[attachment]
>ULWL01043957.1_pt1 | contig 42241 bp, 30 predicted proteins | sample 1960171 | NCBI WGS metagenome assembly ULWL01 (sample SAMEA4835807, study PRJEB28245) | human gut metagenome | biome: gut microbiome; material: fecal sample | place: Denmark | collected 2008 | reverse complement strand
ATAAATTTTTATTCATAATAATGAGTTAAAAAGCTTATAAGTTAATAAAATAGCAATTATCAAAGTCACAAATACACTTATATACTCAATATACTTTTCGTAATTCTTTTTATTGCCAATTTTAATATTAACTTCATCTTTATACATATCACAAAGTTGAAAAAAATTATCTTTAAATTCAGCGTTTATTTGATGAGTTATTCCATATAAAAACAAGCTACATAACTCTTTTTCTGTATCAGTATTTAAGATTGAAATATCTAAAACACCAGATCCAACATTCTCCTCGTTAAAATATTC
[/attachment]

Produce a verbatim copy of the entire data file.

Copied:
>ULWL01043957.1_pt1 | contig 42241 bp, 30 predicted proteins | sample 1960171 | NCBI WGS metagenome assembly ULWL01 (sample SAMEA4835807, study PRJEB28245) | human gut metagenome | biome: gut microbiome; material: fecal sample | place: Denmark | collected 2008 | reverse complement strand
ATAAATTTTTATTCATAATAATGAGTTAAAAAGCTTATAAGTTAATAAAATAGCAATTATCAAAGTCACAAATACACTTATATACTCAATATACTTTTCGTAATTCTTTTTATTGCCAATTTTAATATTAACTTCATCTTTATACATATCACAAAGTTGAAAAAAATTATCTTTAAATTCAGCGTTTATTTGATGAGTTATTCCATATAAAAACAAGCTACATAACTCTTTTTCTGTATCAGTATTTAAGATTGAAATATCTAAAACACCAGATCCAACATTCTCCTCGTTAAAATATTC